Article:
Plus, it can potentially help lift your mood, as light boxes can reportedly help with depression as well. So, while we can't guarantee that a light box will change your life, the science seems to suggest that it can help out quite a bit.

Try Cognitive Behavioural Therapy

An image of two people using cognitive behavioral therapy.

If you want to better your mood but a bright light box seems too fishy for you – take it old school. Cognitive behavioural therapy relies solely on talking and is a great alternative for those who don't feel comfortable taking any medication.

It's primarily used to treat depression, so while it's not a complete answer for Winter fatigue, it can certainly help better your mood. So, while again we can't guarantee anything, ask around and pick the most suitable treatment programme for you.

The Impact of winter fatigue on mental health

As we've already mentioned, Winter fatigue affects your energy levels in a pretty significant way. You're likely going to be less motivated than during the summer months and since it also affects sleep, you'll likely wake up feeling rather groggy.

However, there's one more aspect that's worth mentioning when it comes to this seasonal pattern of depressive episodes. Namely, Winter fatigue can also affect a serotonin transporter called SERT.

Serotonin is a chemical in the brain that helps balance your mood. And a higher level of SERT tends to disrupt your serotonin levels and thus make you more likely to feel down. So, on top of already being tired, you can expect issues with your mood as well.

Diet tips to combat winter fatigue

An image of healthy food for combating wnter fatigue.

Weight gain is a rather common side effect of Winter fatigue but you can use proper nutrition to fight back as well! For one, having a healthy diet makes it less likely that you'll gain weight, which can in turn make you feel better about yourself and lift your mood.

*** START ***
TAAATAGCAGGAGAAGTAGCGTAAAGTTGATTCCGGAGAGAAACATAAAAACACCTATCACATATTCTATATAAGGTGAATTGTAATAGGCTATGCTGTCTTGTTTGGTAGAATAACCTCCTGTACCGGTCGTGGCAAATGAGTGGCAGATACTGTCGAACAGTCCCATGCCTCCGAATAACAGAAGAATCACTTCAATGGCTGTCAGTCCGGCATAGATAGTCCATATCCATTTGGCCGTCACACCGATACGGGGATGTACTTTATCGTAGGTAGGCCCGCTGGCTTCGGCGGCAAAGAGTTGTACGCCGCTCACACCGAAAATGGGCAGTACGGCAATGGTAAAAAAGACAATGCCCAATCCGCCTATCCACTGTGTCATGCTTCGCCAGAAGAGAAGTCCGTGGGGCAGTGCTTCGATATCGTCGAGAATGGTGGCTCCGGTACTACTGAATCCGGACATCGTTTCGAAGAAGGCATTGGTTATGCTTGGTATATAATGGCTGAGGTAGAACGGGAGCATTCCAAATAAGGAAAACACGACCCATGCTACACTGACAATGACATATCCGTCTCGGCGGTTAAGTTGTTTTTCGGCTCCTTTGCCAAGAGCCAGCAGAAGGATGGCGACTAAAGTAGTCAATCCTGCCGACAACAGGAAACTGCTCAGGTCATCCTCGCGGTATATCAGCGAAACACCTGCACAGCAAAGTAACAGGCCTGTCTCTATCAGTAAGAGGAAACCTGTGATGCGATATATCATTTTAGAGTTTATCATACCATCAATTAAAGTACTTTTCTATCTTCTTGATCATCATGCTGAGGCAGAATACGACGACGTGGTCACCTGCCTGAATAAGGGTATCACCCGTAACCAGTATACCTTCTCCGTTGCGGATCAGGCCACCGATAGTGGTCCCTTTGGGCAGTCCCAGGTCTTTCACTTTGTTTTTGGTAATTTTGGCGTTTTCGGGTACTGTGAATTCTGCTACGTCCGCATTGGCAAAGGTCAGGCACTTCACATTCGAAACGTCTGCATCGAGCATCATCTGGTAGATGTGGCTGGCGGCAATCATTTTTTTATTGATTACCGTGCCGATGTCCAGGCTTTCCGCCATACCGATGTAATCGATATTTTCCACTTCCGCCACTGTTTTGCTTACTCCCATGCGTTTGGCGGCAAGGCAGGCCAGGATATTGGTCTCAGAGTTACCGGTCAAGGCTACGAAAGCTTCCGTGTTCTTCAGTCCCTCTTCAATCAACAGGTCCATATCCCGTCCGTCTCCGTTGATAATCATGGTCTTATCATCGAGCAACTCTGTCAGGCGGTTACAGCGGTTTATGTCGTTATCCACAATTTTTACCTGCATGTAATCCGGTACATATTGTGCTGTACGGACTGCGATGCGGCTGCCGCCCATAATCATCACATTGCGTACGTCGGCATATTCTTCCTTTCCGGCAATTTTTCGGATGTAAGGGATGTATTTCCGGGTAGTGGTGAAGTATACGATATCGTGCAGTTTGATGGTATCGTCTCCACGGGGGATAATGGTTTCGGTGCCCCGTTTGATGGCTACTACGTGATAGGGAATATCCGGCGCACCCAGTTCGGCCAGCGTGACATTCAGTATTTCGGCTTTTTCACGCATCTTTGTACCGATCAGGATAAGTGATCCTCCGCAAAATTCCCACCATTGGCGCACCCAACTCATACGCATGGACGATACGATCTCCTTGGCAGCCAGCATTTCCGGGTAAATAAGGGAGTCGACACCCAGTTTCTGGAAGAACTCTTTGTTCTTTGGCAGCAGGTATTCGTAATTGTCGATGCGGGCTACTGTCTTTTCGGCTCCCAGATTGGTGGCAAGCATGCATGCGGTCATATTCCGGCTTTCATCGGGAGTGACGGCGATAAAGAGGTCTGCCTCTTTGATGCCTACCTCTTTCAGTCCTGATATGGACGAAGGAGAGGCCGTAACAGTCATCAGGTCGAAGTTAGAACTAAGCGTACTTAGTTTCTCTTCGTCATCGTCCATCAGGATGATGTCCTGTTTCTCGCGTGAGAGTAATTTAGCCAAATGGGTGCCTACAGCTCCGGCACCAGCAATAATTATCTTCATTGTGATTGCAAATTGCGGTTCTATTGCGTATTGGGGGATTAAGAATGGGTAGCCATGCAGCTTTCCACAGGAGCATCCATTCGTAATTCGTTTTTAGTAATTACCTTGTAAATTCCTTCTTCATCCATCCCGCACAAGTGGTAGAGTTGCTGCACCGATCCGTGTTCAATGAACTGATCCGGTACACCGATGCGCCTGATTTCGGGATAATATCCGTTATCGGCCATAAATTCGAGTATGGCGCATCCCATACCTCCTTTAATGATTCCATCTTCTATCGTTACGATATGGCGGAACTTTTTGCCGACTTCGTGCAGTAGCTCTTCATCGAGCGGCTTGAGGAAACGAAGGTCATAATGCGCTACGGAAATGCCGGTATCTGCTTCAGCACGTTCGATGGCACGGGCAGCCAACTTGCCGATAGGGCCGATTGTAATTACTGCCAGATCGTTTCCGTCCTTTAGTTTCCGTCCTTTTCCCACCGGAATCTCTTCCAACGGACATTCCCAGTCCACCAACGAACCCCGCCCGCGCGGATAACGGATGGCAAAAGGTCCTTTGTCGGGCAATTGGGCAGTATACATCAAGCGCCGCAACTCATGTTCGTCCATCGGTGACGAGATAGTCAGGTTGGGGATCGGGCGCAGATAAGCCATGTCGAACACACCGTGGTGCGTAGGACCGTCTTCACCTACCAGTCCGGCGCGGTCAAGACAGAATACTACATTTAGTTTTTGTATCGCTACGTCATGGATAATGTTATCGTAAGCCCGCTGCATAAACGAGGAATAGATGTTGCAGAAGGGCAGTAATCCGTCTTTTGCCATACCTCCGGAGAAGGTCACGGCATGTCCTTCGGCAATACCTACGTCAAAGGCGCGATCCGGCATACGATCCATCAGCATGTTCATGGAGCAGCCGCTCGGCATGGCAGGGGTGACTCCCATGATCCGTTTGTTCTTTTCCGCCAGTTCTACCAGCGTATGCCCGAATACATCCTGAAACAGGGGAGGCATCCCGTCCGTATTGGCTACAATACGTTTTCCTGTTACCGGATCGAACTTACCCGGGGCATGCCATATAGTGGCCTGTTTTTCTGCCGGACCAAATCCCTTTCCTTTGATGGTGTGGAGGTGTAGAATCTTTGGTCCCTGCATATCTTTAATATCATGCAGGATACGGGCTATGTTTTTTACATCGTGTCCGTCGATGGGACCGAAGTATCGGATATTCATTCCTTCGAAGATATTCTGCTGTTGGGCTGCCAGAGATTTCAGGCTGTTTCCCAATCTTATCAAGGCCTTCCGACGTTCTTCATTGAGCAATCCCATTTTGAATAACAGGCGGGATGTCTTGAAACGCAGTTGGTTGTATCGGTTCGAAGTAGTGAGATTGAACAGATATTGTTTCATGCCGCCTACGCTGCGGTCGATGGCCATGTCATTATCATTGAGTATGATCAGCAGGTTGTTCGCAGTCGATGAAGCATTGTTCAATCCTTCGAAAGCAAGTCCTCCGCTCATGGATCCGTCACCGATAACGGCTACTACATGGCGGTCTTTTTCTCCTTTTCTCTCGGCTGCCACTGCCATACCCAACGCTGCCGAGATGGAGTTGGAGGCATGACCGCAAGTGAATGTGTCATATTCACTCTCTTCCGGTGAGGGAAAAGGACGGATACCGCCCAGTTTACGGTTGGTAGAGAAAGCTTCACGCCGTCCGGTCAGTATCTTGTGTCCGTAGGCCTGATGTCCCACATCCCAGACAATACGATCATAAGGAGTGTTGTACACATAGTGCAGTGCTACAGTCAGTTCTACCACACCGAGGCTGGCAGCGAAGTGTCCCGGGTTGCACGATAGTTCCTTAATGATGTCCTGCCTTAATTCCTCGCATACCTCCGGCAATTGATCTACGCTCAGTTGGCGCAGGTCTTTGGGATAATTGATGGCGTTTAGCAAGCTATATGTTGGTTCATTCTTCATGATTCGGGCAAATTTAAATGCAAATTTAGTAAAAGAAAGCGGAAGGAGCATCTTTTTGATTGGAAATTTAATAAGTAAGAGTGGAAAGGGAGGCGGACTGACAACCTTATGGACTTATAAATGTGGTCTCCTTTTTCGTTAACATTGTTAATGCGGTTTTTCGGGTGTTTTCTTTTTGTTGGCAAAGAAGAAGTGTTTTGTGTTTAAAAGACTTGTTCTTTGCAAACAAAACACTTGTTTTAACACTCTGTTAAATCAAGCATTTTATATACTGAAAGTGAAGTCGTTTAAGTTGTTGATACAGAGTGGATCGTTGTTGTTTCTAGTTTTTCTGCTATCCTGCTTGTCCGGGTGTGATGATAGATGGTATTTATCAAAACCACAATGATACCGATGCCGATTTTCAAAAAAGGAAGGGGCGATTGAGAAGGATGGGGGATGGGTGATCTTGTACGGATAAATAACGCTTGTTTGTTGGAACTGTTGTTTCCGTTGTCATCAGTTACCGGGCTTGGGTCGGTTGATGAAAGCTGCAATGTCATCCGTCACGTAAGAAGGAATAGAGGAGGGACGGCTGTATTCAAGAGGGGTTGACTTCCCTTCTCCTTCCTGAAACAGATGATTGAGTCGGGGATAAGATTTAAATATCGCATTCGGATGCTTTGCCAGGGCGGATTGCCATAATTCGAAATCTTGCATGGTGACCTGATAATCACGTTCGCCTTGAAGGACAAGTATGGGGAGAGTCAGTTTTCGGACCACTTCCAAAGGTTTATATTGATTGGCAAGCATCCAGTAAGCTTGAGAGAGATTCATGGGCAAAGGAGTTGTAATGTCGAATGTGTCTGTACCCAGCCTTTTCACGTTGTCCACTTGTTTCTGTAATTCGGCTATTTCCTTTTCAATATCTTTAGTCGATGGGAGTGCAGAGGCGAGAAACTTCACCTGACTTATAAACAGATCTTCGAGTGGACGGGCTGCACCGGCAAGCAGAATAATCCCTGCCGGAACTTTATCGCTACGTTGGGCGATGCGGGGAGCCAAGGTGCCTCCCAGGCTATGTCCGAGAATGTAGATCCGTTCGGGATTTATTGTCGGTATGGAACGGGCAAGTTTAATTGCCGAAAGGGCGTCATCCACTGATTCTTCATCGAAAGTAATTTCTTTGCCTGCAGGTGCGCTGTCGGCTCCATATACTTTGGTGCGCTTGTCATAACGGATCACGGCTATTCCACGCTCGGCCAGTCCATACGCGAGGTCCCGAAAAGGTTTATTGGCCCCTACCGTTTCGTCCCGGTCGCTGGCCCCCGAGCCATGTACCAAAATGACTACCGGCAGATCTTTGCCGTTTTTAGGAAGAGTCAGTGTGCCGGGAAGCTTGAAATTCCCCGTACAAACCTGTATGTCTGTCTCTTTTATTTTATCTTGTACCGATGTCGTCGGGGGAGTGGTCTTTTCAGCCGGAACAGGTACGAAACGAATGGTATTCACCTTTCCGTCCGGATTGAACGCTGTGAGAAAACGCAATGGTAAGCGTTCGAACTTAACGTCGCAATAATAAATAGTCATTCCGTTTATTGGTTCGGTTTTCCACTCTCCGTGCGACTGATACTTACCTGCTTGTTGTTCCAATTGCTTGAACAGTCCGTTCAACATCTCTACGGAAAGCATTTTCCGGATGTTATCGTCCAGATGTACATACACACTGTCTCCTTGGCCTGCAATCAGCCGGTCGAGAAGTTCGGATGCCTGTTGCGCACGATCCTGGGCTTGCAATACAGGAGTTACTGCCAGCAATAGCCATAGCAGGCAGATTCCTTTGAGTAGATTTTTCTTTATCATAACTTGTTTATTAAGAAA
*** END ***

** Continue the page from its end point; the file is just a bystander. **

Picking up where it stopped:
And on a more scientific level, lean proteins and omega threes can not only help you stabilise your mood but also give you a little boost in energy. Think turkey meat, salmon, walnuts, etc.

Plus, some berries might help lower the secretion of cortisol – the stress hormone.

So, eating the right food can directly affect your body and make the Winter fatigue symptoms feel less daunting.

Exercise to combat winter fatigue

An image of two people resting after having exercised

In most conversations, diet and exercise are like two peas in a pod, and that's the case here as well. Besides just helping you keep off any extra weight you might not want, regular exercise can also help you better your mood and your energy levels.

After all, few things in life feel as rewarding as getting a good workout in! Plus, if you take your workouts outside, you can also get some extra sunlight and help your body fight against Winter fatigue.

And on top of all that, morning workouts can better your sleep patterns and thus make you less likely to feel tired throughout the day. However, be wary of working out too late in the day, as it can cause slight issues. If you want to know more about evening exercise, we have an article just for you!

Conclusion

Have you experienced any of these winter fatigue symptoms? Feel free to share your experience in the comments and make sure to consult your GP if you feel unwell, regardless of the season.

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About the author

Alex Petrović
Sleep Consultant
A CPD certified Sleep Consultant with more than 2000 hours of research into all the different ways we can get a great night's sleep. As a former insomniac, I know how difficult life can be without a nightly recovery and I love that I get to share everything I've learned with you all. So hopefully we can all sleep soundly!